Response to Comment on Misra et al. Homozygous Hypomorphic HNF1A Alleles Are a Novel Cause of Young-Onset Diabetes and Result in Sulfonylurea-Sensitive Diabetes. Diabetes Care 2020;43:909–912

Sex Differences in Coronary Artery Calcium and Mortality From Coronary Heart Disease, Cardiovascular Disease, and All Causes in Adults With Diabetes: The Coronary Calcium Consortium

We thank Wu et al. (1) for their correspondence. We agree, low levels of high-sensitivity C-reactive protein (hs-CRP) are characteristic of heterozygous loss-of-function mutations affecting HNF1A (2). Wu et al. query the interpretation of the heterozygous p.A251T variant being pathogenic on the basis of the father’s “‘higher” hs-CRP level; however, this comment is factually incorrect. Our data support that p.A251T is not maturity-onset diabetes of the young (MODY)-causing in the heterozygous state, as evidenced by the hs-CRP level in the heterozygous father who does not have diabetes and, notably, by the lack of response to sulfonylurea therapy and higher BMI in the heterozygous mother, who does have diabetes. We quite agree, and have acknowledged in the article, that there are likely to be other drivers of dysglycemia in the proband’s parents. This very point illustrates the complexity of interpreting alleles that are not fully penetrant and require additional environmental and/or genetic contributions for disease manifestation.Wu et al. next query whether a novel MODY-causing gene could account for the observed phenotype, as we undertook targeted next-generation sequencing of known diabetes-related genes and not whole genome/exome sequencing. We are satisfied that in vitro and in vivo studies show that the pathology lies in the HNF1A gene, particularly given the observed sulfonylurea sensitivity in the proband. We caution against using whole genome/exome approaches for novel gene discovery in isolated kindreds; this approach has limited power to detect novel genes and is best used when studying extreme phenotypes in multiple affected kindreds. We finally note that whole exome sequencing of MODY cohorts has yielded only cases with mutations in known MODY genes and has not resulted in compelling new gene discoveries (3,4).We agree the probability of the identical twin brothers and two siblings all inheriting homozygous copies of A251T is 0.016. We must, however, offset these odds against the unusual context of four siblings (two genetically identical) developing early-onset insulin-treated diabetes, with retained endogenous C-peptide. If we consider other potential diagnoses, be it heterozygous mutations in unknown genes or type 1 or type 2 diabetes, the odds of all four siblings presenting identically remains low. We therefore conclude that recessive inheritance in all four siblings is most likely and emphasize that the chance of each future child is independent of the outcome in previous children, i.e., always 25%.Finally, we agree that diagnosis BMI is more representative of diabetes phenotype than BMI post-diagnosis. However, we would caution against using BMI at diagnosis to support diabetes classification, as with rising population BMI and ethnic differences (5), adequately sensitive and specific cut-offs are unlikely.In summary, our study expands the allelic spectrum of observed HNF1A variants. We show that hypomorphic alleles may have variable penetrance in the heterozygous state. However, the same hypomorphic variant inherited in the homozygous state is fully penetrant with an HNF1A-MODY phenotype. We conclude that the best way to define pathogenicity of HNF1A variants is through a multimodal approach that carefully collates genetic, clinical, biochemical, and functional data.Article InformationFunding. This work was undertaken with funds from the Diabetes Research and Wellness Foundation and the Imperial College Healthcare Charity and with infrastructure support from the National Institute for Health Research (NIHR) Imperial Biomedical Research Centre (BRC), Imperial Clinical Research Facility, and Clinical Research Network. S.M. is currently supported by a Future Leaders Mentorship award from the European Association for the Study of Diabetes. A.J. was a Diabetes UK George Alberti Clinical Research Fellow when contributing to this study. S.E. is a Wellcome Trust Senior Investigator. A.L.G. is a Wellcome Senior Fellow in Basic Biomedical Science. This work was funded in Oxford by the Wellcome Trust (095101 and 200837 to A.L.G.). The research was also funded by the NIHR Oxford and BRC (to A.L.G.).The views expressed are those of the author(s) and not necessarily those of the National Health Service (NHS), the NIHR, or the Department of Health.Duality of Interest. No potential conflicts of interest relevant to this article were reported.© 2020 by the American Diabetes Association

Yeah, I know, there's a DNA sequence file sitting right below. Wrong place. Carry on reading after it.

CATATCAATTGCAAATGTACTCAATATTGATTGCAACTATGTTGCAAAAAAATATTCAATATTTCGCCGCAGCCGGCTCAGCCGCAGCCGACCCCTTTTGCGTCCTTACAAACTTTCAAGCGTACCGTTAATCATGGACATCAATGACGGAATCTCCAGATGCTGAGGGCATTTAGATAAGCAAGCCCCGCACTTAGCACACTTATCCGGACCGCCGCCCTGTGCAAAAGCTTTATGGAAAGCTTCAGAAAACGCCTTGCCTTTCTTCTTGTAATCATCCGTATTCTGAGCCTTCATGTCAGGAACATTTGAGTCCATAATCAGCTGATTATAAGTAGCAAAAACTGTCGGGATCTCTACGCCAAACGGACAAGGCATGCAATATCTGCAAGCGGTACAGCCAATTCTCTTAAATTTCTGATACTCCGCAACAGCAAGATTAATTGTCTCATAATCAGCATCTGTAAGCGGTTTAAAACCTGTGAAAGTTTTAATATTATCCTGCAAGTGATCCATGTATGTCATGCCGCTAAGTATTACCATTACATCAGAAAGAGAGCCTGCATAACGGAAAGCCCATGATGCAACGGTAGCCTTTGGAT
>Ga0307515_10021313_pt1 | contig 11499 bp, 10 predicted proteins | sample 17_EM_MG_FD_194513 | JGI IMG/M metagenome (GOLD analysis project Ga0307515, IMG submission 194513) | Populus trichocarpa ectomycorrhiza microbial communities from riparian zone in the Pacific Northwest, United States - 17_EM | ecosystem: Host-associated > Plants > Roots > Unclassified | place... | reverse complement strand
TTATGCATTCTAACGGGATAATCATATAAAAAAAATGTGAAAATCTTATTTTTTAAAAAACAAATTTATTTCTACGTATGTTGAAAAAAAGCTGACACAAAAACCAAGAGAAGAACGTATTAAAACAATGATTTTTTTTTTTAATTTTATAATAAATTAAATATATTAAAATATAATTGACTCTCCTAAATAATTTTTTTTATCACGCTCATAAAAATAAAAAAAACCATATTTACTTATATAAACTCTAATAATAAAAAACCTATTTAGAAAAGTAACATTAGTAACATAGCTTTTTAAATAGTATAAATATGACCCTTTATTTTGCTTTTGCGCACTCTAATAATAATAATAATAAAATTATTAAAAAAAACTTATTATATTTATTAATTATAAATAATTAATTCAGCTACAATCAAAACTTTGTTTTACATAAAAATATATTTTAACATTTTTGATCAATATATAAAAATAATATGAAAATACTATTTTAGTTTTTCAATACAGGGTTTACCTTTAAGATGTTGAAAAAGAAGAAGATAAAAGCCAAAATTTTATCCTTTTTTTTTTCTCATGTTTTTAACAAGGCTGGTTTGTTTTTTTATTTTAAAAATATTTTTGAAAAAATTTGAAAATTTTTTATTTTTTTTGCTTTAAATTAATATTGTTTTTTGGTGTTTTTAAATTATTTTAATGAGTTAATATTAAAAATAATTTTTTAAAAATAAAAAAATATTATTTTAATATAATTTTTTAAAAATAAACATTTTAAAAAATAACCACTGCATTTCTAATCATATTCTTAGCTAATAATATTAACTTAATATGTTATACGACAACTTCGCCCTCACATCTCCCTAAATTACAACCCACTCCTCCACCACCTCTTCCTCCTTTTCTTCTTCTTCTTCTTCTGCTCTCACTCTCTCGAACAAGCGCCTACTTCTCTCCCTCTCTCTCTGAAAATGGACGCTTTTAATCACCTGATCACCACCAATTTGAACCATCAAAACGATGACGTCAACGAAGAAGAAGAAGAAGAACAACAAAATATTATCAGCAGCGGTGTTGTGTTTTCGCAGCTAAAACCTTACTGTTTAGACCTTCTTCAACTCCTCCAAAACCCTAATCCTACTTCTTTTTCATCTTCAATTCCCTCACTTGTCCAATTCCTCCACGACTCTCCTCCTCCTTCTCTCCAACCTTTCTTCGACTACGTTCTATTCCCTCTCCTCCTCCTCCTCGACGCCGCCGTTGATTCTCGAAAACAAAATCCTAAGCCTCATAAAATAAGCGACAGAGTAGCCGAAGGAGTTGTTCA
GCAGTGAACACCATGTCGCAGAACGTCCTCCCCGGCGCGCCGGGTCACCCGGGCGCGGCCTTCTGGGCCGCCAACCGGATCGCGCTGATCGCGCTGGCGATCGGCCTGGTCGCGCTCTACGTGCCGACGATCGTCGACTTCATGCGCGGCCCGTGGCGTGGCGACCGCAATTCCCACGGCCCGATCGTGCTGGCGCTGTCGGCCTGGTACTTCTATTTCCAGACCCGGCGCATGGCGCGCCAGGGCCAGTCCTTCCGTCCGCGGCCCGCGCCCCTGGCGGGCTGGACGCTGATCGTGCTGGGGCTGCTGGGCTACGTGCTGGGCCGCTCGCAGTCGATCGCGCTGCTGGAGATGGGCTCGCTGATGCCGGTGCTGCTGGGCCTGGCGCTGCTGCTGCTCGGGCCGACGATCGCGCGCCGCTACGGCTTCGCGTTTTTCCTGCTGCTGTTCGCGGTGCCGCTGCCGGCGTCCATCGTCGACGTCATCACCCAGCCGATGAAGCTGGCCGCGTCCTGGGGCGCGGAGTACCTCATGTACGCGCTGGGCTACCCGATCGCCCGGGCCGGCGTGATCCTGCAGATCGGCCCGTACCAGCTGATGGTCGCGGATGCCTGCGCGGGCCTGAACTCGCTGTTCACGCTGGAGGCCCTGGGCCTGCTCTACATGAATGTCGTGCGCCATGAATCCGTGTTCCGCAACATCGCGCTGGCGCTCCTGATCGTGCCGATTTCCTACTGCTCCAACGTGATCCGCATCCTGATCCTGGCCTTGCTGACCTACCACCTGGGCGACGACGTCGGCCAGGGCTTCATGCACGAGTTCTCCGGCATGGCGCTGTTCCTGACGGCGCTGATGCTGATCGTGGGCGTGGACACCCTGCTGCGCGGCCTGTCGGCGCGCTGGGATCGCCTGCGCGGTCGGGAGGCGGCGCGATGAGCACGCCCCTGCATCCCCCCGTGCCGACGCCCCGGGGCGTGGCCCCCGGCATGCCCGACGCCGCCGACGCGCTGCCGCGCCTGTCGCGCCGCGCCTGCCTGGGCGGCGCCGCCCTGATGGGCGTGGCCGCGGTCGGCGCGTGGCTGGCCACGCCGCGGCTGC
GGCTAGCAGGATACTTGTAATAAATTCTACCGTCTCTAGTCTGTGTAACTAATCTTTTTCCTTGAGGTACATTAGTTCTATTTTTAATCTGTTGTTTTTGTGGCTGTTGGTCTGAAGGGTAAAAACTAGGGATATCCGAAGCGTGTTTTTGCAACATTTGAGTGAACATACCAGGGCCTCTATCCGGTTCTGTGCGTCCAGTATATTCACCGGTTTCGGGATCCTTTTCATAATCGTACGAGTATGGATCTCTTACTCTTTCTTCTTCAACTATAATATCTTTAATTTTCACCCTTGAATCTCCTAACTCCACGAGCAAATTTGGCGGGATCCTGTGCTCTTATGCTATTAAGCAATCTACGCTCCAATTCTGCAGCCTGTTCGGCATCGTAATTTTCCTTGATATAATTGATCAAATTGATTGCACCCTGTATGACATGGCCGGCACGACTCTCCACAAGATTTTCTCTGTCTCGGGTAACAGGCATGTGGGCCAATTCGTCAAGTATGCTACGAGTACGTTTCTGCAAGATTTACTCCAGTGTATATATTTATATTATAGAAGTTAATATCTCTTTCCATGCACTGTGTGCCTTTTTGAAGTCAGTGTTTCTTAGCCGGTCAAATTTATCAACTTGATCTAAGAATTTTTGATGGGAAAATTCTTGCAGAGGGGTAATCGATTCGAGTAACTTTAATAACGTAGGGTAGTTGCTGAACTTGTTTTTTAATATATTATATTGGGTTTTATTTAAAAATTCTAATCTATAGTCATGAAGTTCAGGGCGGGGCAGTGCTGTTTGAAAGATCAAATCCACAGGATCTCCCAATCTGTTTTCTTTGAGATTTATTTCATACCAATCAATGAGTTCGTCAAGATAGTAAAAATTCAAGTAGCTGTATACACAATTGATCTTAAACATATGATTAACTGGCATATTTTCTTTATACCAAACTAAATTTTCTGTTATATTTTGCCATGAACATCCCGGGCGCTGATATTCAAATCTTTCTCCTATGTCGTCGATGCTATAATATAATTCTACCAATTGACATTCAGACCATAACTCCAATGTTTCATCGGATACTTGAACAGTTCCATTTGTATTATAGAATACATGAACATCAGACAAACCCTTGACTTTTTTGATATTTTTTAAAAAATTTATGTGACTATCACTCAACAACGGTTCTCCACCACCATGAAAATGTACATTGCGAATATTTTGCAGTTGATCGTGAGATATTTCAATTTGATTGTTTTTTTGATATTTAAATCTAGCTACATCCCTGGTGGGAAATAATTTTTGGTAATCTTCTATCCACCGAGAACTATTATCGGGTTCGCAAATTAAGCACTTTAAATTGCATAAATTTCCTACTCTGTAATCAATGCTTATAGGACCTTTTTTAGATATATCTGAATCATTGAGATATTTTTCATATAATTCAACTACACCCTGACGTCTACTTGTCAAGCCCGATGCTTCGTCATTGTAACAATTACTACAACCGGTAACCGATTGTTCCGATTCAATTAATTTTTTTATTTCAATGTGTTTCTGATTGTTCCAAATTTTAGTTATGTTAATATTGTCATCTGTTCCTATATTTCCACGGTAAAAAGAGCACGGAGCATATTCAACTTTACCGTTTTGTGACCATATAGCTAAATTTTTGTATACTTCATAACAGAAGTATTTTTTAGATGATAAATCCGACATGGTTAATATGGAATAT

Via Source link